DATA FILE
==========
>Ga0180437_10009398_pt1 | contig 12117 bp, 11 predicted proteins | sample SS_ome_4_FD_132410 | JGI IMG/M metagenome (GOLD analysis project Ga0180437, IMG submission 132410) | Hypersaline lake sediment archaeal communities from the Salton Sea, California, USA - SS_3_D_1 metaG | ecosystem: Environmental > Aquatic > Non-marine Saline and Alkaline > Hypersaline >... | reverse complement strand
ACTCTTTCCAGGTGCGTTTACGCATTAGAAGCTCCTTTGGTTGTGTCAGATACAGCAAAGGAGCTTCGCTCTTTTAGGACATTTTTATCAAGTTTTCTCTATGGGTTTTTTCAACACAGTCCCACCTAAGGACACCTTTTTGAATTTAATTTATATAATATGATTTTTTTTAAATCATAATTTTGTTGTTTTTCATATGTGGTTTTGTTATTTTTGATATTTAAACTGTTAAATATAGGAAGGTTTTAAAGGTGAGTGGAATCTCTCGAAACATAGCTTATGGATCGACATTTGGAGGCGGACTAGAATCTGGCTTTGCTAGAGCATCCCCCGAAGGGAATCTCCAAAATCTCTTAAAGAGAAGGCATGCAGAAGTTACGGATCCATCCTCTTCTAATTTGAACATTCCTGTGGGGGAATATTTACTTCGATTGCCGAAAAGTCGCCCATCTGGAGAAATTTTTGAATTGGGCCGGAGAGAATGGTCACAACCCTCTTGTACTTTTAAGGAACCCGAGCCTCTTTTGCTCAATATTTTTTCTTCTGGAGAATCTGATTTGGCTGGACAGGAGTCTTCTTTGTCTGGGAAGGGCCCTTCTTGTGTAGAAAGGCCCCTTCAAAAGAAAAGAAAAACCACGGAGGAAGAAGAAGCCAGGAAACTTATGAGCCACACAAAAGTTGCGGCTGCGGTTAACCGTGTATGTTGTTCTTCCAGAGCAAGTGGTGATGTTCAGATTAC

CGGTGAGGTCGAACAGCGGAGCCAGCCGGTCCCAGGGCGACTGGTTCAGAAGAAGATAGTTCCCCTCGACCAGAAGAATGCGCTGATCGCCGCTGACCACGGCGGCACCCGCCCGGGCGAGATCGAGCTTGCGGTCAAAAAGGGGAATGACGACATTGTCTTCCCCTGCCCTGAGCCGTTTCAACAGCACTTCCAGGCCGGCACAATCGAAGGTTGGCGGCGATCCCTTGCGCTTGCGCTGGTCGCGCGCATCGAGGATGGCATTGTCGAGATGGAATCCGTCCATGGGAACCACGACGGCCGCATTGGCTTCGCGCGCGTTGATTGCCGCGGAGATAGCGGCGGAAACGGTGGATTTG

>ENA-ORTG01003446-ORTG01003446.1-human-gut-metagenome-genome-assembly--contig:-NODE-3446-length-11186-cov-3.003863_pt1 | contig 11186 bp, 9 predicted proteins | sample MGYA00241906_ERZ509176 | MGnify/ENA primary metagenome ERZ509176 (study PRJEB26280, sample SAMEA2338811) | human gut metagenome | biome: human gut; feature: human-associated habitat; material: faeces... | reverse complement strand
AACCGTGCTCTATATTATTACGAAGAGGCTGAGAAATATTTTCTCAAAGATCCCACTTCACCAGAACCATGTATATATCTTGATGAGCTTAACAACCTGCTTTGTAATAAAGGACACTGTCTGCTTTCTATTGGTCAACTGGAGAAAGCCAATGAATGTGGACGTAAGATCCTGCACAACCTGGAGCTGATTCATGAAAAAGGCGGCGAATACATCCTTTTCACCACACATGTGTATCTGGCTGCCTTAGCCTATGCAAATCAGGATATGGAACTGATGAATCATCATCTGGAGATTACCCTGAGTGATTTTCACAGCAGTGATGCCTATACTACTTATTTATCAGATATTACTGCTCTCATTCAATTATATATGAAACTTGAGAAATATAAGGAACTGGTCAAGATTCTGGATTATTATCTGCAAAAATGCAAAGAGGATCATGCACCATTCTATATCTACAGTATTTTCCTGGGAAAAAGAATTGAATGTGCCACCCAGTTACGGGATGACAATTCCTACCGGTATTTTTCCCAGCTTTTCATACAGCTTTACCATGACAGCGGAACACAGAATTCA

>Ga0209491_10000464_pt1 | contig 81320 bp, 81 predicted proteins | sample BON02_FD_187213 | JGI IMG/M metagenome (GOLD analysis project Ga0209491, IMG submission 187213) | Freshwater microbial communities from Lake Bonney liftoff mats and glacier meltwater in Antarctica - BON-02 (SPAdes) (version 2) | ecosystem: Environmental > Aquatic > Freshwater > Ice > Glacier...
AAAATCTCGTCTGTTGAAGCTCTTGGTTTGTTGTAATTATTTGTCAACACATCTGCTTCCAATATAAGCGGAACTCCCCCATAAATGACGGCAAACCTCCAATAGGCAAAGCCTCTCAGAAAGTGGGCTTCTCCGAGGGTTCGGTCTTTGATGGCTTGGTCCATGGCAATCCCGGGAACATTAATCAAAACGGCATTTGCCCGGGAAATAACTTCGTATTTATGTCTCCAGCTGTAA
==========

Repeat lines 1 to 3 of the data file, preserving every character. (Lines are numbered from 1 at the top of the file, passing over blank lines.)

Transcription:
>Ga0180437_10009398_pt1 | contig 12117 bp, 11 predicted proteins | sample SS_ome_4_FD_132410 | JGI IMG/M metagenome (GOLD analysis project Ga0180437, IMG submission 132410) | Hypersaline lake sediment archaeal communities from the Salton Sea, California, USA - SS_3_D_1 metaG | ecosystem: Environmental > Aquatic > Non-marine Saline and Alkaline > Hypersaline >... | reverse complement strand
ACTCTTTCCAGGTGCGTTTACGCATTAGAAGCTCCTTTGGTTGTGTCAGATACAGCAAAGGAGCTTCGCTCTTTTAGGACATTTTTATCAAGTTTTCTCTATGGGTTTTTTCAACACAGTCCCACCTAAGGACACCTTTTTGAATTTAATTTATATAATATGATTTTTTTTAAATCATAATTTTGTTGTTTTTCATATGTGGTTTTGTTATTTTTGATATTTAAACTGTTAAATATAGGAAGGTTTTAAAGGTGAGTGGAATCTCTCGAAACATAGCTTATGGATCGACATTTGGAGGCGGACTAGAATCTGGCTTTGCTAGAGCATCCCCCGAAGGGAATCTCCAAAATCTCTTAAAGAGAAGGCATGCAGAAGTTACGGATCCATCCTCTTCTAATTTGAACATTCCTGTGGGGGAATATTTACTTCGATTGCCGAAAAGTCGCCCATCTGGAGAAATTTTTGAATTGGGCCGGAGAGAATGGTCACAACCCTCTTGTACTTTTAAGGAACCCGAGCCTCTTTTGCTCAATATTTTTTCTTCTGGAGAATCTGATTTGGCTGGACAGGAGTCTTCTTTGTCTGGGAAGGGCCCTTCTTGTGTAGAAAGGCCCCTTCAAAAGAAAAGAAAAACCACGGAGGAAGAAGAAGCCAGGAAACTTATGAGCCACACAAAAGTTGCGGCTGCGGTTAACCGTGTATGTTGTTCTTCCAGAGCAAGTGGTGATGTTCAGATTAC

CGGTGAGGTCGAACAGCGGAGCCAGCCGGTCCCAGGGCGACTGGTTCAGAAGAAGATAGTTCCCCTCGACCAGAAGAATGCGCTGATCGCCGCTGACCACGGCGGCACCCGCCCGGGCGAGATCGAGCTTGCGGTCAAAAAGGGGAATGACGACATTGTCTTCCCCTGCCCTGAGCCGTTTCAACAGCACTTCCAGGCCGGCACAATCGAAGGTTGGCGGCGATCCCTTGCGCTTGCGCTGGTCGCGCGCATCGAGGATGGCATTGTCGAGATGGAATCCGTCCATGGGAACCACGACGGCCGCATTGGCTTCGCGCGCGTTGATTGCCGCGGAGATAGCGGCGGAAACGGTGGATTTG